“This is haute cuisine applied to pizza,” declared Martucci, and I Masanielli’s kitchen, larger than a full-size tennis court, is his half-million-euro laboratory — stocked with sous-vide machines, flash freezers, dehydrators, fermenters, freeze dryers, 19 refrigerators to maintain separate temperatures and ovens of all kinds, alongside the customary wood-burning pizza variety. The frying station, captained by a young Michelin-kitchen-trained chef, is a long bank of digitally operated stainless-steel technology that looks ready for a moon mission. Deep frying is a big deal around here.

were a hazing rite for a fraternity. Still, my appetite revived after Martucci presented the first slice of the tasting menu — with three kinds of bitter, he explained: fermented sea urchin, fermented chicory and beer-infused ricotta.

The sensations were otherworldly, adventurous, a full ride of earthy and marine flavors unlike anything I’d ever experienced on a pizza. That was followed by a slice with a vegetable-reduction paste, fior di latte and jammy prunes on a diaphanous dough cloud with wood-fired singes on its cumulus curves. There was a pizza with zucchini, zucchini flowers and Kombu seaweed blanketed by the whispery smoke of provolone, and a slice with silky Jerusalem artichokes cooked three ways atop honey-dried pecorino.

Like the Reggia di Caserta, it was all more than the senses could comprehend. Luckily, the trains back to Naples ran until late, and I would skip dessert that night as I Masanielli’s award-winning pastry chef (and Martucci’s partner), Lilia Colonna, was on maternity leave with the couple’s baby.

“We want to take pizza to another planet,” Martucci said, his blue eyes dancing as he set down my last slice: a marinara with anchovies over oven-roasted puréed tomatoes and wild-garlic pesto, etherealized with his signature triple-cooked crust — a featherlight gauze of dough that was steam-baked, deep-fried and then oven-crisped.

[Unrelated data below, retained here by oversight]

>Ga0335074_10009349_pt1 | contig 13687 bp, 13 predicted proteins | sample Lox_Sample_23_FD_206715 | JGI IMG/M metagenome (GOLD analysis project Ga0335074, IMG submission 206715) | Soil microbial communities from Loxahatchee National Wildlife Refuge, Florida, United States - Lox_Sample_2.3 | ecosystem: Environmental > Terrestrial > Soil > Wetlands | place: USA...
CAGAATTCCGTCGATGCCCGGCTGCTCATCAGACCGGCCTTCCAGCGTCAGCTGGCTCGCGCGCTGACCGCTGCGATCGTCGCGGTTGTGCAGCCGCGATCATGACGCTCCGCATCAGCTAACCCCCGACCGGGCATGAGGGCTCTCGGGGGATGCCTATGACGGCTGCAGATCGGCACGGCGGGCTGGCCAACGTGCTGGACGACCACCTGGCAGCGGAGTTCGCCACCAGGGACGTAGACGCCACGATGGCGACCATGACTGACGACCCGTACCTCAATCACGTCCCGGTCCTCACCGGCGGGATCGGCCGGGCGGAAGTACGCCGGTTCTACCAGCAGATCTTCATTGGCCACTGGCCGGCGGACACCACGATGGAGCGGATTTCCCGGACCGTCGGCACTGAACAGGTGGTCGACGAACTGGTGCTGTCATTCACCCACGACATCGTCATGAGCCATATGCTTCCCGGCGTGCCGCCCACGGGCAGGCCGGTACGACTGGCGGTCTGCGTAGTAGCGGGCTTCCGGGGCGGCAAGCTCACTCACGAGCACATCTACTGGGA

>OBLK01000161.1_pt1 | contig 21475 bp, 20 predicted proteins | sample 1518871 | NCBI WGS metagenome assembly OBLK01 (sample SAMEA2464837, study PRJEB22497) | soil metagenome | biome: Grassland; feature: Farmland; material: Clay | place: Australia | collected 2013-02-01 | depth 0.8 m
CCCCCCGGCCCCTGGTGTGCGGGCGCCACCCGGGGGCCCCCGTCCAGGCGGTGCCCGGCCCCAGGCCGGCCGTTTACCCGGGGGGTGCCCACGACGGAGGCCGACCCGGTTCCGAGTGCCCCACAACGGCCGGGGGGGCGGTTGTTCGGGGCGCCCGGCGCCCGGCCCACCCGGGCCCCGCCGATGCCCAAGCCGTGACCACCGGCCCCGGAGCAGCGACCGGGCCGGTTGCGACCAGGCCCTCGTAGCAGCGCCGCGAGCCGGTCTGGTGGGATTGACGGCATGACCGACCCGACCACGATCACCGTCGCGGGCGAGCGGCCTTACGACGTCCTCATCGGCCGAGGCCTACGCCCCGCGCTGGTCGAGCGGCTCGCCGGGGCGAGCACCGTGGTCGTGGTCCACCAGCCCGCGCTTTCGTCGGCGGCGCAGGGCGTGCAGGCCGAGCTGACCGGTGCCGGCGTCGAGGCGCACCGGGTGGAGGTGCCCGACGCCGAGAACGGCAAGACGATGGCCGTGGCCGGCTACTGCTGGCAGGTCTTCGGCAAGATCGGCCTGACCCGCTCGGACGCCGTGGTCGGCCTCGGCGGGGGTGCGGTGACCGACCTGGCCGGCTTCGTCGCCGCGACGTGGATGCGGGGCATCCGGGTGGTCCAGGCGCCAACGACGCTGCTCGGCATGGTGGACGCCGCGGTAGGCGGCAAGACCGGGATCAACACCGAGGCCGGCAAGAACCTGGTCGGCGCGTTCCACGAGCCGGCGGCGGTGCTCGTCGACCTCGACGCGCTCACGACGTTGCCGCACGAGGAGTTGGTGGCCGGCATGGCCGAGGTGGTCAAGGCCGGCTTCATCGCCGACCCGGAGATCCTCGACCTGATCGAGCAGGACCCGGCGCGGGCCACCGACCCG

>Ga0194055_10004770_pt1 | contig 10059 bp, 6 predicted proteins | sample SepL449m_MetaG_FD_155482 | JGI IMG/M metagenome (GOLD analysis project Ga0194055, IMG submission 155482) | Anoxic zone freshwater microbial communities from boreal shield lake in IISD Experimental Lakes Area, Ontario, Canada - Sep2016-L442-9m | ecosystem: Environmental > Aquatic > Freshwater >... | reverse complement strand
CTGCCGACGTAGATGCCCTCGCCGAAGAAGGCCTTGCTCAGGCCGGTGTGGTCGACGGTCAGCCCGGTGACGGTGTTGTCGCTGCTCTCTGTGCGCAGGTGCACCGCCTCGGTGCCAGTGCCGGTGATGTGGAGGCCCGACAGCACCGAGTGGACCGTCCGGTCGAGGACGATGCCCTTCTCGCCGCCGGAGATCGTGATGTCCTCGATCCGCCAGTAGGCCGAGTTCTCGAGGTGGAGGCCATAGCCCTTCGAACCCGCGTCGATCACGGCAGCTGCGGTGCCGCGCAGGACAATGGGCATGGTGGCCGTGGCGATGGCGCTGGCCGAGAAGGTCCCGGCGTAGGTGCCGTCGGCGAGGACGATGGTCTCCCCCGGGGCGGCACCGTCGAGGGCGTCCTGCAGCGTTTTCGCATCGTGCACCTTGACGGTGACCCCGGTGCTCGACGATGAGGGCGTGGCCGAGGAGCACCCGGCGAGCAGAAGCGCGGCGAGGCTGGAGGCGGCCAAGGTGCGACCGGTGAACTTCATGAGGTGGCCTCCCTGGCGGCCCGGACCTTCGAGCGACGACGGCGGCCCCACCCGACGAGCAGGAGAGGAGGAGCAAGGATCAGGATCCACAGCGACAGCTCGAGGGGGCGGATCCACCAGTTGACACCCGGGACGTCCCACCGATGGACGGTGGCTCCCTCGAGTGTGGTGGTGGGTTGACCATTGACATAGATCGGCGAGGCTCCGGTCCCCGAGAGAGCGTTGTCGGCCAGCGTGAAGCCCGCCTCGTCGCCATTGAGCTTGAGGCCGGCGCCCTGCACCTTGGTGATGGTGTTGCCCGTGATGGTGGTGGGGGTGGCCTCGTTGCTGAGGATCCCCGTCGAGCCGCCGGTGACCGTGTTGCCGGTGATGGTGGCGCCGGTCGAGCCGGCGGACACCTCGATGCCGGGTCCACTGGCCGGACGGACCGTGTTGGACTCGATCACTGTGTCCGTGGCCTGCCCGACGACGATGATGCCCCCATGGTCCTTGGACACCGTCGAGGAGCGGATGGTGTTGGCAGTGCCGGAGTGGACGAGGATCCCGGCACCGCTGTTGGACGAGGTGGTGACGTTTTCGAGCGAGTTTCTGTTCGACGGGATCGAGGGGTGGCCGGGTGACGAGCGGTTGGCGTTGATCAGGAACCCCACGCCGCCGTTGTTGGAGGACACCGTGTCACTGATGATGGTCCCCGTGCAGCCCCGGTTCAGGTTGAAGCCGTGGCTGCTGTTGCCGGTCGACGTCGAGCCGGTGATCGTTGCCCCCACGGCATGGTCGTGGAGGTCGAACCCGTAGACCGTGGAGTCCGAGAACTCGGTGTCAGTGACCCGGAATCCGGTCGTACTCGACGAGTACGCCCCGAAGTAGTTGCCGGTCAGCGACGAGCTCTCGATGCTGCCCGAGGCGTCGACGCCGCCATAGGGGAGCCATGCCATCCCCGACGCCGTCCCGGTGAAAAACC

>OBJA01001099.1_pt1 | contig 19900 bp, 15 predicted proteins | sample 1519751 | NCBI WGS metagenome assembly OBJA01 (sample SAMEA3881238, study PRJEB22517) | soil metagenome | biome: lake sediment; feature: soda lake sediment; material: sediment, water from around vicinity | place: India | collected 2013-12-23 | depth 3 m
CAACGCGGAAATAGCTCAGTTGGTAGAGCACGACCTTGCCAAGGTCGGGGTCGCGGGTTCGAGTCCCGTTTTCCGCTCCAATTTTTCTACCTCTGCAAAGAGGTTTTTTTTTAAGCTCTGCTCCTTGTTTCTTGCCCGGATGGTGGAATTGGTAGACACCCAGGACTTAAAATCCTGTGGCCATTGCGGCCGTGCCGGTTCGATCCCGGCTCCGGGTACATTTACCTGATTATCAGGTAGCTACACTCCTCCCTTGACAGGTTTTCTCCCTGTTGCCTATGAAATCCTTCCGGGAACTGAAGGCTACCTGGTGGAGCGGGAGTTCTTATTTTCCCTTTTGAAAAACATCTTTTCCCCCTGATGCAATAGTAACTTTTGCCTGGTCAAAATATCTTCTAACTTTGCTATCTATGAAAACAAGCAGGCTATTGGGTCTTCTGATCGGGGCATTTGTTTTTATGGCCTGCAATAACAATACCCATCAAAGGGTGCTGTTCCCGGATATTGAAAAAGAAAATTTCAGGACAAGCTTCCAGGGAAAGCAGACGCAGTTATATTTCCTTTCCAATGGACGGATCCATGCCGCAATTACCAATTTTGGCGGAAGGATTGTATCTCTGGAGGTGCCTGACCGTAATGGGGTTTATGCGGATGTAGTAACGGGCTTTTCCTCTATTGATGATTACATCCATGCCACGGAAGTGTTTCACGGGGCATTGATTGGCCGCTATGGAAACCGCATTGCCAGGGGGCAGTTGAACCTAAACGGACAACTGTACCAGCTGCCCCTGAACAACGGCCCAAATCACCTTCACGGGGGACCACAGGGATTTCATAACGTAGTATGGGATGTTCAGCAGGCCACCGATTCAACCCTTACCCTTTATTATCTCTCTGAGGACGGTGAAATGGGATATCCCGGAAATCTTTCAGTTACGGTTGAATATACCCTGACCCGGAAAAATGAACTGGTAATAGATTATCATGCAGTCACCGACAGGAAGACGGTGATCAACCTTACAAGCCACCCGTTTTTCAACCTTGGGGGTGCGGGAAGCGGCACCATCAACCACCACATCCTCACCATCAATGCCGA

“Michelin doesn’t even see what we’re doing,” he said. The renegade pizzaiolo wore a flour-dusted black T-shirt and a roguish smile. “But there’s a new path that’s opened up here, and it’s the future of pizza.”

If You Go

The pizzerias I visited are in Naples; less than 30 miles to the city’s north in Caserta, home of buffalo mozzarella; and in Caiazzo, home of a renowned olive variety. Travelers can easily use Naples as a base and visit the other towns by car or train. To reach Caiazzo, check the EAV’s schedule for the Piedimonte Matese line, and buy “Unico Campania” tickets (one hour and 20 minutes; about 5.30 euros, or about $5) from a newsstand or tobacco shop, or contact Pepe in Grani to arrange a car transfer. Caserta offers frequent train service to and from Naples on Trenitalia, with tickets available online or at Napoli Centrale (30 to 55 minutes; about 4 euros).


Concettina Ai Tre Santi, Via Arena della Sanità 7 Bis, Naples (Margherita: 12 euros; seven-course tasting menu: 50 euros)

Pepe in Grani, Vicolo S. Giovanni Battista 3, Caiazzo (Margherita: 6.50 euros; six-course tasting menu: 35 euros/12-course tasting menu: 65 euros)

I Masanielli, Viale Giulio Douhet 11, Caserta (Margherita: 6 euros; eight-course tasting menu: 70 euros)

This article originally appeared in The New York Times.

arrow up
home icon